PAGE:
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1818c Butler’s Desk Restoration

butlers desk 1818 restoration plum studio2 seattle

Antique Furniture Restoration & Repair

A client of mine rescued this family heirloom from her sister’s estate in Vancouver, B.C. She then gave it to a ‘restorer’ who mysteriously vanished; he did not return phone calls or e-mails. You can imagine what a state she was in, after all, family heirlooms are not replaceable.

She put her thinking cap on and decided to stake out his ‘shop’ which he had in a storage facility. She finally caught him coming out for a smoke & managed to reclaim the furniture. I’d be interested in the details of that rescue, wouldn’t you?! I can hardly believe that someone has to stake out the woodworking shop of a ‘professional’ antique furniture restorer in order to reclaim her property.

The piece is signed 1818. This example of early American Empire style was veneered with rosewood & satinwood on mahogany & poplar secondary woods. These woods and the veneers are difficult to find these days and when you do find them you pay for them; having said that, they are worth every penny you’ll spend. Antique furniture restoration is more costly to undertake but by going to the trouble to maintain the authenticity rather than ‘fake’ the furniture repair, the value of the piece is more likely maintained.

I added new bracket feet, and refinished the top of the desk as it had a candle burn. Multiple veneer losses were made good as you will see from the photos.

The original color appears under the drawer pulls.

The flame patterned veneer & cross grained banding on the highly figured drawer fronts strike a richly decorative pose.

This is a beautiful piece of furniture and it was my pleasure to work on it.

I posted the images of this desk here on the website and also on my facebook page; and I’ll put up some other samples of the butler’s desk as well so you can compare them.

What is a Butler’s Desk and what was their function?

For those of you who may not know, a butler’s desk is a piece of furniture that was designed for those who were in service in estate homes and ‘fine houses’ owned by the wealthy. The design of these highly serviceable desks evolved as those in service did. At first the indentured servants of both the European and American estates were not typically literate but as time went by the Butler of the house was required to have a formal education.
Interesting to note here that in fact, much of the aristocracy could not read and write but with the increasingly literate upper crust, the demand for a better informed class of educated servants also grew.

While the ‘Lord’ of the house held the final say on all matters of the household his need to delegate tasks to his highest ranking servants,like the butler,necessitated a location where specific records could be kept in order and referenced as needs be.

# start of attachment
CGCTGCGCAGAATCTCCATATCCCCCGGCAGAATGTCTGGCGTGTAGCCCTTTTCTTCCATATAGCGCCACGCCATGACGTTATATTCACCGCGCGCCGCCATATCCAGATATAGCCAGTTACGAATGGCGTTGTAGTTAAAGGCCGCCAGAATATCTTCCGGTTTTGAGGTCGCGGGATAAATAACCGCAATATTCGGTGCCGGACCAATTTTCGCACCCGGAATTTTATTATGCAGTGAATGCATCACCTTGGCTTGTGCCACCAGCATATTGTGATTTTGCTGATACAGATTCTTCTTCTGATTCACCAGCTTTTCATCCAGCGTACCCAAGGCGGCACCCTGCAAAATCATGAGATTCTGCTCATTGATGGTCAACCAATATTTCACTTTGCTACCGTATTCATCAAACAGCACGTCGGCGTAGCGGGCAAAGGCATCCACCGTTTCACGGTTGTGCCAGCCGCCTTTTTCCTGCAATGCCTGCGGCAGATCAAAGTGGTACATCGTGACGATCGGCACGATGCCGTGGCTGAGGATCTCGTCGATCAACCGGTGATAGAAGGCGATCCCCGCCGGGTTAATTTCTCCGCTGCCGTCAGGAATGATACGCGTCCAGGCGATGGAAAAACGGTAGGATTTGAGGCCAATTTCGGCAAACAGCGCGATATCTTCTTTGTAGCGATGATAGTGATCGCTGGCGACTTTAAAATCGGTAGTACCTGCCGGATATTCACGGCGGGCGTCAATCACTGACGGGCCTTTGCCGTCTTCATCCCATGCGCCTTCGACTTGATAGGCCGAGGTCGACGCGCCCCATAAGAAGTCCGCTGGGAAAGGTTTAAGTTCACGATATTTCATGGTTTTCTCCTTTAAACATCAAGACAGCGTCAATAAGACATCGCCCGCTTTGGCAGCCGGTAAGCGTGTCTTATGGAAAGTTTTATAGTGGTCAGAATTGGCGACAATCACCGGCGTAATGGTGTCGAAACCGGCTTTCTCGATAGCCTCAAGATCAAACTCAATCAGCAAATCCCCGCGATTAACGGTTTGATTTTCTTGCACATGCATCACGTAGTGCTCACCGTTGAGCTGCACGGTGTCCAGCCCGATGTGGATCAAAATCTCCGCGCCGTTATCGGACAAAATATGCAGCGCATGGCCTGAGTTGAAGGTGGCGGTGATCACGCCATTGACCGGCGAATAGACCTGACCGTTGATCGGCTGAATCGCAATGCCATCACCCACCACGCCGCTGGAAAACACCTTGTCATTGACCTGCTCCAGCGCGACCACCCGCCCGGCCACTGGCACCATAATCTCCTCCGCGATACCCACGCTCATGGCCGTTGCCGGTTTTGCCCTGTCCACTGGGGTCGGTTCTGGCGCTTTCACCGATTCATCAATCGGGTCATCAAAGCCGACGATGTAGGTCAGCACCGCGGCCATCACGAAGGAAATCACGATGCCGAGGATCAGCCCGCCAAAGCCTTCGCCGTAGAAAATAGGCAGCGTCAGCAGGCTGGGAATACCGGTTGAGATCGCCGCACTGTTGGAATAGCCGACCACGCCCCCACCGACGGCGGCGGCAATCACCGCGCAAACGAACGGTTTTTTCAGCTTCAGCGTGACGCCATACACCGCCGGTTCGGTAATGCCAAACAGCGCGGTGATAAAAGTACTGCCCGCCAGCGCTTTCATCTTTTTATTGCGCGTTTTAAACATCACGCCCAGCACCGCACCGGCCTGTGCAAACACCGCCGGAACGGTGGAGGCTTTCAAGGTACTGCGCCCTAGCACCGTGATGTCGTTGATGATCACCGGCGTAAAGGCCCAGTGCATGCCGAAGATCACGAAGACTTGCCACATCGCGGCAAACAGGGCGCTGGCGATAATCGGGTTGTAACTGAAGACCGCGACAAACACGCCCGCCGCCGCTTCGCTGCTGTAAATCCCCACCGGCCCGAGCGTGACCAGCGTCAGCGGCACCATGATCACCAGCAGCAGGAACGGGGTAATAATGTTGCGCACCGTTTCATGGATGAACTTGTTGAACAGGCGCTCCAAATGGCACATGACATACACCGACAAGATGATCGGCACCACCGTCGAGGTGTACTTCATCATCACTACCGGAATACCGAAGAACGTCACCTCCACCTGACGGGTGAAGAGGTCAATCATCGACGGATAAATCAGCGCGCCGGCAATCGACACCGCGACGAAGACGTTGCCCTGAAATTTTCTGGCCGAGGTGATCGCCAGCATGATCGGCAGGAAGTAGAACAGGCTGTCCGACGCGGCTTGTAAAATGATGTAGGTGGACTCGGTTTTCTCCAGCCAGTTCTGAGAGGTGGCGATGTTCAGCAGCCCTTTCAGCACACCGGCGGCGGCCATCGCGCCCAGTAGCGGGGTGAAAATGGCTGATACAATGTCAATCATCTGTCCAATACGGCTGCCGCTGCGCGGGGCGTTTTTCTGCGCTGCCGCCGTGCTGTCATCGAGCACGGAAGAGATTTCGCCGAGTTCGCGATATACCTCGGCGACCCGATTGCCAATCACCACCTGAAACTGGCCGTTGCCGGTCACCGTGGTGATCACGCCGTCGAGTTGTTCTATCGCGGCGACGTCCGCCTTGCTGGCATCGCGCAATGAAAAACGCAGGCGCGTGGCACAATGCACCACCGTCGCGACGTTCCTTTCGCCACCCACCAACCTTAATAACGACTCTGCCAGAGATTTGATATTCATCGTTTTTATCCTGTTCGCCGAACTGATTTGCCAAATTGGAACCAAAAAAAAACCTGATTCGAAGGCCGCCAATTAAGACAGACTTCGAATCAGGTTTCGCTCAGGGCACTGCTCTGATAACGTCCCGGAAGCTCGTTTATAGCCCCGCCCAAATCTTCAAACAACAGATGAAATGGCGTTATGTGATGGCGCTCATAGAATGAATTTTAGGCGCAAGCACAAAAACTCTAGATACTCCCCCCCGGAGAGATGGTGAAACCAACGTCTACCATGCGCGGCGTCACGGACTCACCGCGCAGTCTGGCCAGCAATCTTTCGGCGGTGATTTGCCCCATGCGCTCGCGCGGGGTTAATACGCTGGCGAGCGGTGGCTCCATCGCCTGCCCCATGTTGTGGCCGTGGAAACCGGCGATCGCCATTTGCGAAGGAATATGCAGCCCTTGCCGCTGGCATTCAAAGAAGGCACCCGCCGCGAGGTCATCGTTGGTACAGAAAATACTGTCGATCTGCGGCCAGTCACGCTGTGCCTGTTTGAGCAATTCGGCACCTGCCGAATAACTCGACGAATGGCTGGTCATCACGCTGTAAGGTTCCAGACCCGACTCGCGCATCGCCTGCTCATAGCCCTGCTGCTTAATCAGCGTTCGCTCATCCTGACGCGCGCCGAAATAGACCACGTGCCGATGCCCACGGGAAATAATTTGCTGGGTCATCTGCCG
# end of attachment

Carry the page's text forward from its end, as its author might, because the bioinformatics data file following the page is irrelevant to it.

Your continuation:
Some of the earlier examples of the butler’s desk was a high desk, so to speak, because the person using this would be standing. There were many drawers of different sizes all fitted with locks. Bearing in mind that there were not factories that turned these desks out in uniform fashion. They were custom designed pieces of furniture and the size of the drawers were set to be used for storing different sized documents. It wasn’t uncommon to have secret compartments in these desks and that typically housed very important documents that only the head butler was entrusted with by the Master of the house.

This desk that came in to my shop for restoration was custom built in 1818. By the 1850’s the butler’s desk had morphed into a more stylistically diffused piece of furniture. It became more oriented to a type of overall manager and household coordinator. At that time the taller of these were abandoned and these more practical desks took its place.

Since the butler’s desk was so utilitarian it was usually quite plain in design. Later on, however, during the second half of the 19th century they began to have decorative featured details like the spindled gallery.

They were custom designed and obviously hand made from the late 18th century and they remained popular for the next 100 years.

I wonder if any of you Downtown Abbey fans has seen this type of desk in use? Mr. Carson must surely have one!

If you happen to have antique furniture you’d like restored to its former glory, give me a call. Estimates are free of charge and frankly, I really enjoy seeing these old beauties.

Also I repair furniture and custom design it; I can work from your photos or drawings and if you haven’t either, then you’ll find that your description is one I can use and draw the design out for you before we begin. These pieces of fine furniture will make family heirlooms and travel the distance. One day, and I hope not soon, when the wood we need is no longer found, they’ll probably look back and wonder: “what were they thinking?”